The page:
Kyle’s Election Year Reading List 2016

12:55am Fri Mar 4, 2016

If you read faster than me (which is to say, you don’t have to read some sentences 5 or 9 times before you understand them), you can get through these before the primaries are over. Either way, if I was a college professor teaching an interdisciplinary course on contemporary values that you might be interested in auditing, this would be the syllabus. All the titles just came together that way. Kinda uncanny, really.

Reverence: Renewing a Forgotten Virtue, Paul Woodruff.

Voting is a ceremony. It is an expression of reverence – not for our government or our laws, not for anything man-made, but for the very idea that ordinary people are more important than the juggernauts that seem to rule them. If we do not understand why we should vote in this country, that is because we have forgotten the meaning of ceremony. And the meaning of ceremony is reverence.

Woodruff is a specialist in ancient Greek philosophy. You remember those guys, right? Invented democracy? I’ve had this idea for years now that the Big Problem is etiquette. A more casual America has done us a lot of good. But there’s always a cost, and manners have certainly suffered. I found this book circuitously while researching some ideas for the next album, and now I realize I wasn’t going deep enough. I got it now.


The Righteous Mind: Why Good People are Divided by Politics and Religion, Jonathan Haidt.

A touch pop psychologish for my taste, but my opinion of this book is now colored by Reverence, which I got to later. Also, see The Psychopath Test. It did wonders for my frustration at the time about the topic and it’s great that the psychology of morals is a thing. It will make you look at yourself harder than you look at others, at least for a couple hours after you finish taking a couple of the online tests he designed for his studies. That said, you could skip it for Woodruff’s masterpiece. Unless you’re absolutely certain you’re not the slightest bit racist.


Gumption, Nick Offerman.

I used to judge people for their lazy choices, which, in effect, was me merely judging myself for having the capacity to treat my body so poorly as to eat the burger sandwich of laziness. I believe we all have the capacity for such mediocrity, which is why those motherfuckers are making so much money off us.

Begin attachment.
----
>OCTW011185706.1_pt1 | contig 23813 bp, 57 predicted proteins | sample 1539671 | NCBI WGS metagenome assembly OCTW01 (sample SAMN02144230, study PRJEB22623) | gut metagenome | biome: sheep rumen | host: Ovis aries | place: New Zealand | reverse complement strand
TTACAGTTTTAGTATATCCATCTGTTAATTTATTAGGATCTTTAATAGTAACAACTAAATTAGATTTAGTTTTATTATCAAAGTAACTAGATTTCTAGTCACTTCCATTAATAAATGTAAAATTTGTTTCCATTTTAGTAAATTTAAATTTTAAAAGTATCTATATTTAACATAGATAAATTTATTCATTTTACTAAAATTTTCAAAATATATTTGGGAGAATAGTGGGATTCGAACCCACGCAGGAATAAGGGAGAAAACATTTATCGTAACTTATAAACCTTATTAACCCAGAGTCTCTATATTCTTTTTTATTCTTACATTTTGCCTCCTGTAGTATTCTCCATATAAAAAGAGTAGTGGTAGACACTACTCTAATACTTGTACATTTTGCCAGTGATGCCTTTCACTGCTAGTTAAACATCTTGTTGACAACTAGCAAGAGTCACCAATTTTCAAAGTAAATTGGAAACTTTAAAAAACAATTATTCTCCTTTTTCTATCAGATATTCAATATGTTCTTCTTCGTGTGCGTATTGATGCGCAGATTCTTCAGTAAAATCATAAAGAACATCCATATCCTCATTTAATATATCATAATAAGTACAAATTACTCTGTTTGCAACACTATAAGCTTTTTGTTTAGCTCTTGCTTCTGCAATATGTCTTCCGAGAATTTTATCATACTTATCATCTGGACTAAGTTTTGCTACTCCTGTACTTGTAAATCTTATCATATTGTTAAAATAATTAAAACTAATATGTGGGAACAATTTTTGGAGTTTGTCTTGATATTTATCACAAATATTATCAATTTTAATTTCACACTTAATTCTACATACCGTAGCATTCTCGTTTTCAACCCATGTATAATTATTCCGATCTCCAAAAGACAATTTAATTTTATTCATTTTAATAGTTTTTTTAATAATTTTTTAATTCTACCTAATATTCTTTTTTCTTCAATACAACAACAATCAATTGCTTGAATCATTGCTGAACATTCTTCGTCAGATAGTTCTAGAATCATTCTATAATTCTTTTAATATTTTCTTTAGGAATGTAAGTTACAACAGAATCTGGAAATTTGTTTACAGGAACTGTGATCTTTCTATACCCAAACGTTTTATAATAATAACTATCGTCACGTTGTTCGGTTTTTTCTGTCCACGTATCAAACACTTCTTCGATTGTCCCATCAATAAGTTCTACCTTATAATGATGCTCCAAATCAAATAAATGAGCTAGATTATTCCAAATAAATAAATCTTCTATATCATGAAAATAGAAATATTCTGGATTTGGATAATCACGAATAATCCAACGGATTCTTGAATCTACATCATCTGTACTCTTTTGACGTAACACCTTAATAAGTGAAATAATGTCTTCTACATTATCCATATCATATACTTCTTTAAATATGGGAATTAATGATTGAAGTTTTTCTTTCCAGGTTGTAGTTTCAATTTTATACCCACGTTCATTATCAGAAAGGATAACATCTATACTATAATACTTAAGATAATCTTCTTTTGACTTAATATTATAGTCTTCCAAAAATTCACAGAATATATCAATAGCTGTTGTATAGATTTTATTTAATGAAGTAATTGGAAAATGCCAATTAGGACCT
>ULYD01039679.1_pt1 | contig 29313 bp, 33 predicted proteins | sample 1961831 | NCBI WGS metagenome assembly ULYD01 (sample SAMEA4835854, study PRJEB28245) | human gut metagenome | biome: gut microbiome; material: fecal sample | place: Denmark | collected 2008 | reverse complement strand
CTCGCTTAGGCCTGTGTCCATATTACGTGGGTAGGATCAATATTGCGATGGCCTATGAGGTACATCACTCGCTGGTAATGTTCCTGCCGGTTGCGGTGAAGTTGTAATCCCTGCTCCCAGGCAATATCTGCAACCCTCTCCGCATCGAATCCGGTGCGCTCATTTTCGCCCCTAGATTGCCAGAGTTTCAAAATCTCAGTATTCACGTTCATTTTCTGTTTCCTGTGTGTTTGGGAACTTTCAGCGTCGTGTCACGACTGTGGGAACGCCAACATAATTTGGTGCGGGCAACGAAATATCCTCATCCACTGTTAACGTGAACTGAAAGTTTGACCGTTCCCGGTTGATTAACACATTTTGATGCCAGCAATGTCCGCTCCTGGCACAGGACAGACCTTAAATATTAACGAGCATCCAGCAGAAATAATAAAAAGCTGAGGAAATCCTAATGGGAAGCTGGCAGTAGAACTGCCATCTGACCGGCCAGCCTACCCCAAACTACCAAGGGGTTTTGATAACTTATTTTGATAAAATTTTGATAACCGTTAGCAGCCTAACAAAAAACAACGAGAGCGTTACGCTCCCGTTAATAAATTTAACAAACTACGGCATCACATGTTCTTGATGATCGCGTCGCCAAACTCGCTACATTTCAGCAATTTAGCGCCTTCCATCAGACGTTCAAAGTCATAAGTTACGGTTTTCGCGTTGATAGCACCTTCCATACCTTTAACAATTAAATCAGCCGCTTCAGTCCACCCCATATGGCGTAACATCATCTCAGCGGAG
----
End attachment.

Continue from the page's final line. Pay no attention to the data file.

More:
A very fine sequel to Paddle Your Own Canoe and let’s face it, we could use a laugh by now. See Zen and the Art of Motorcycle Maintenence, “gumption trap”.


The Psychopath Test: A Journey Through the Madness Industry, Jon Ronson.

I used to think psychiatrists were really cool. Then I got to know one. She turned out to be a complete sociopath, a term she insisted I did not use properly. I was totally using it properly. Anyway, it’s still a cool field and I’m sure they aren’t all psychopaths. But I’m not taking any chances. Thanks for what must have been incredibly difficult research, Jon. Also, belated thanks for The Men Who Stare at Goats (See A Model Psychosis, “A Snake Under Every Stone”). Vindicated twice by one author, nice. Make that three times, because I’ve thought for years that there are even more psychopathic CEOs (and politicians) than there are psychiatrists. See? I told you it all ties together!


Zen and the Art of Motorcycle Maintenence and Lila, Robert M. Pirsig.

The idea that “all men are created equal” is a gift to the world from the American Indian.

I think present-day reason is an analogue of the flat earth of the medieval period. If you go too far beyond it you’re presumed to fall off, into insanity. And people are very much afraid of that. I think this fear of insanity is comparable to the fear people once had of falling off the edge of the world.

If you can’t distinguish between good and bad in the arts they disappear. There’s no point in hanging a painting on a wall when the bare wall looks just as good. There’s no point to symphonies, when scratches from the record or hum from the record player sound just as good.

This was my 3rd or 4th reading of Motorcycle Maintenence. You always wanted to read it, didn’t you? But you never got around to it, did you? Pirsig was found to have an IQ of 170 when he was a kid and was accepted into the University of Minnesota at 15. Molecular biology. At FIFTEEN. This was before people thought you could classify somebody like Jack White as a genius. I would argue that Pirsig is even more of an authority on ancient Greek philosophy than Paul Woodruff. Paul is an incredibly accomplished scholar, but he’s not a bona-fide GENIUS.

I take it back, Woodruff is the authority of the two. But Robert actually thought through all of it. Now, you could probably manage to do that with a 150 IQ, but it’s gonna take another 20 points to then turn around and write about it using a narrative form that anybody who can get through a sentence after 5 or 9 tries can not only follow but actually ENJOY.

This was only my 2nd time through Lila, but I have to wonder if the reviewers that claim it isn’t as “good” as the original classic really got the original classic. Or find the 2nd movement of Beethoven’s 9th “disappointing”. Get to this title ASAP and arm yourself with a Quality samurai sword – when Pirsig’s ideas are fresh in your head, it’s refreshingly easier to cut through all the rhetoric.

See what I did there? I’m telling you, it all ties together.